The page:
the fissure in the rock
Anyway, the Saturday came round and I started tipping back the rubicund relief and rescue, and then after a while began to regret not going along to what might be my only moment of literary glory. An hour later I somehow found myself on a train hurtling to the blighted North Midlands, but I fell asleep and missed my stop. I had to get off in the horrible orc-settlement of Sheffield. Really there were animal like howls going on outside the station, followed by unpleasant industrial-scale gurgles. I’ve no idea.
By the time I got back to Nottingham I thought I’d missed the awards altogether, but I finally stumbled in to the ghastly low-rent venue hosting the “festivities” to find a banqueting room packed with odd-looking types. Who should be on the stage posturing and pontificating into a microphone but my Creative Writing tutor. He seemed to be in the middle of some acceptance speech but it was certainly not the words I had penned for him. I felt dizzy and disoriented. I almost had the impression he was claiming the award for himself. I asked someone what was going on, only to be shushed by a female the size of grain-silo.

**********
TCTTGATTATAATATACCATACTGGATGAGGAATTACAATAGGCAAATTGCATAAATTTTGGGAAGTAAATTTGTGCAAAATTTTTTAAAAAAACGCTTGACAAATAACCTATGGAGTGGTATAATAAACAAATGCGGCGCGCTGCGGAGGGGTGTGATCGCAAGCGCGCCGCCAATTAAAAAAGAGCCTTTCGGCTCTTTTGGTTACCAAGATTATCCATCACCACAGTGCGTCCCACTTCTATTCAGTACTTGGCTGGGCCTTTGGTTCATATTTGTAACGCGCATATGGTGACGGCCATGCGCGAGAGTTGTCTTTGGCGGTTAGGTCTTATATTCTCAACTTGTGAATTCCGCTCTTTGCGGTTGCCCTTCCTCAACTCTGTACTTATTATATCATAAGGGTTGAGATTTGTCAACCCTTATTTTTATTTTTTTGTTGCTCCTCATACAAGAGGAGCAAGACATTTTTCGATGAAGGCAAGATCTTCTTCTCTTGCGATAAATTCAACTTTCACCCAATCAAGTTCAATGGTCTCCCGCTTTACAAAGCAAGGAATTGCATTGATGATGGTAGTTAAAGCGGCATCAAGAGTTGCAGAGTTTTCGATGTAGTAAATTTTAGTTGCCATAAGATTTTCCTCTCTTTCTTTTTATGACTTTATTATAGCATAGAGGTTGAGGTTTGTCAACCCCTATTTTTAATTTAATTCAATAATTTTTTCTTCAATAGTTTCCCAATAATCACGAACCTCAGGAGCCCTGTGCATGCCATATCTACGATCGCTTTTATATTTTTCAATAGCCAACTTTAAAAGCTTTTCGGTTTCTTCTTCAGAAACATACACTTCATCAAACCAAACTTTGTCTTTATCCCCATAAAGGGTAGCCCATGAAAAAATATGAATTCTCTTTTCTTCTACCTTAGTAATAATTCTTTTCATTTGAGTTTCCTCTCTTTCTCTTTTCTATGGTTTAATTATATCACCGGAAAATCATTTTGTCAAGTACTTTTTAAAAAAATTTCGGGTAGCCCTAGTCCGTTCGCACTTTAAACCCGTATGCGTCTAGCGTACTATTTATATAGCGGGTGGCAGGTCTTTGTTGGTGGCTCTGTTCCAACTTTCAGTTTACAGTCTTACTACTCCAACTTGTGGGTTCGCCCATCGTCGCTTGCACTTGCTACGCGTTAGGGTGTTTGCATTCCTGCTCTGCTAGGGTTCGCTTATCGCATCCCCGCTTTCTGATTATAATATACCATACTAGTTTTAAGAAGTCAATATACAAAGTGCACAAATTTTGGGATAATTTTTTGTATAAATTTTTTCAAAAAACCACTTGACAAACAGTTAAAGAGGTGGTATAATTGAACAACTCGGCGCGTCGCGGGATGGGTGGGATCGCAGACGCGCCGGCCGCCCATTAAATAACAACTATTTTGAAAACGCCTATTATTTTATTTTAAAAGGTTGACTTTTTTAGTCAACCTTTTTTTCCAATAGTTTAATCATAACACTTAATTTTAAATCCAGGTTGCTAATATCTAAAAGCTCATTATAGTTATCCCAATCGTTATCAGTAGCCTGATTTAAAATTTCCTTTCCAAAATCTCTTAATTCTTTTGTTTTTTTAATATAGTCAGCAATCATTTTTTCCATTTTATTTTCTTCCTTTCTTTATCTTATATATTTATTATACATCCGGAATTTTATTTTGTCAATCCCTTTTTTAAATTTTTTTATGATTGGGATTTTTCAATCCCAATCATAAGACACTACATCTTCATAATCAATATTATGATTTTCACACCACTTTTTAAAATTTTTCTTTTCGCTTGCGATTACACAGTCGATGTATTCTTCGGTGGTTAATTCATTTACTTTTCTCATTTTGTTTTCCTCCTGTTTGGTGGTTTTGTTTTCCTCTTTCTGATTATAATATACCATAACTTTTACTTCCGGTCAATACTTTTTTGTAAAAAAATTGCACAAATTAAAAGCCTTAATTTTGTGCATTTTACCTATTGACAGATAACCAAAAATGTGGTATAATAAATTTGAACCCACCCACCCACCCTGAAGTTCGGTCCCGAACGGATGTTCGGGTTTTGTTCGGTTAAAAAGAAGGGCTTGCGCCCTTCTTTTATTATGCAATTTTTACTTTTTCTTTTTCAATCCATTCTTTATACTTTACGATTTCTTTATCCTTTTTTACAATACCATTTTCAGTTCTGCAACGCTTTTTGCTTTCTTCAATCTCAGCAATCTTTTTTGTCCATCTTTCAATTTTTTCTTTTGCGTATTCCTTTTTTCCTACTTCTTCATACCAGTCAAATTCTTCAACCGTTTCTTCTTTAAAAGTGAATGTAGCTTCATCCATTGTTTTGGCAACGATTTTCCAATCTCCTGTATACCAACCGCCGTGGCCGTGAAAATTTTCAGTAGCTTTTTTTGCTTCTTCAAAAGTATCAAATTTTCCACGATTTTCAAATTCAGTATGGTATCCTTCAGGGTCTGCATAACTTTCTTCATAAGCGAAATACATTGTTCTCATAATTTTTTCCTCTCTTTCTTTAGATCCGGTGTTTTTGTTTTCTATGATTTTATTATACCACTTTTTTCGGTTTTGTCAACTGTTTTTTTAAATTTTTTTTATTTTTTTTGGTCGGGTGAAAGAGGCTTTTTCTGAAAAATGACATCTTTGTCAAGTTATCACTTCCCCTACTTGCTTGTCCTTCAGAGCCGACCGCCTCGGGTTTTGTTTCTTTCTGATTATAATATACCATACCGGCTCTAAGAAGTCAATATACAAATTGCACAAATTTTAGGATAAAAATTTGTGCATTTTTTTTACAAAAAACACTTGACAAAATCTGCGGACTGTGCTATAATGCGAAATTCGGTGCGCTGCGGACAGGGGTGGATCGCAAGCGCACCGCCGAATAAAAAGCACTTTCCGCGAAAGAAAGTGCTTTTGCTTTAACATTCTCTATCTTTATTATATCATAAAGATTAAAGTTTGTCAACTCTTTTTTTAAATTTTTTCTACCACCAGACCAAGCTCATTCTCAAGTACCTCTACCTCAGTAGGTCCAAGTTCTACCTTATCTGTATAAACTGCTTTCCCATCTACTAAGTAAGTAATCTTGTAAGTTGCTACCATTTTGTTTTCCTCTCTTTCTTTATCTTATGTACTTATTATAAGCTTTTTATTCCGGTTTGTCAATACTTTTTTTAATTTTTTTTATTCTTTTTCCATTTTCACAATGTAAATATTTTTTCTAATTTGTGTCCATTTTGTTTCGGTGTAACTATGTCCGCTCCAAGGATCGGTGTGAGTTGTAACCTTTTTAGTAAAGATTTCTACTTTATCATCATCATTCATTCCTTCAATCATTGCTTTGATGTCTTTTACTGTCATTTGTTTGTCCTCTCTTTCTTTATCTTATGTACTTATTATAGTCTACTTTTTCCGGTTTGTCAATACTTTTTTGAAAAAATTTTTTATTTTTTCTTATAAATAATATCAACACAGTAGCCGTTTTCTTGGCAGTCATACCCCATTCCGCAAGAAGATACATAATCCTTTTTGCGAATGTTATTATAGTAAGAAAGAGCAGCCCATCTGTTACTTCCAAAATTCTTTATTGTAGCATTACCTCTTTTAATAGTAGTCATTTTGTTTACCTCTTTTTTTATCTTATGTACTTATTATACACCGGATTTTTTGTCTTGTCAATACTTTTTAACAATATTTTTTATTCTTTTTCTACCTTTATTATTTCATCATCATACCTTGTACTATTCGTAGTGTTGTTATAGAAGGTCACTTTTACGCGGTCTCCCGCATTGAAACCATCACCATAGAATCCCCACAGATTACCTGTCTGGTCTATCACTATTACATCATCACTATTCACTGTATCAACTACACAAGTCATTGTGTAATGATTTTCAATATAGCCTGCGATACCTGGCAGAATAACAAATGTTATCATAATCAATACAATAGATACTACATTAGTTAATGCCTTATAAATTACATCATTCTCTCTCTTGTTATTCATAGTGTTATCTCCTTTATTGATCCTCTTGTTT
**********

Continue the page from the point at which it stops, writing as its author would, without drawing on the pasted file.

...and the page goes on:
A few moments later and to my utter astonishment he was then invited to join the award winners as they gurned and struck attitudes for the melee of assembled photographers, cameras flashing and whirring. I began to feel most unwell. Later I approached him to find out what the hell was going on, but he saw me coming and marched off to the bar surrounded by an ugly posse of lithe young men and one or two rather unsavoury looking women. Someone pointed at me and made an obscure remark. I staggered out of the hotel with the sound of oafish laughter ringing in my ears. I felt so disoriented I hurried back to the train station and caught the first available train south. I’m going to have to get to the bottom of this, but I never want to have to go to a British Fantasy Convention again.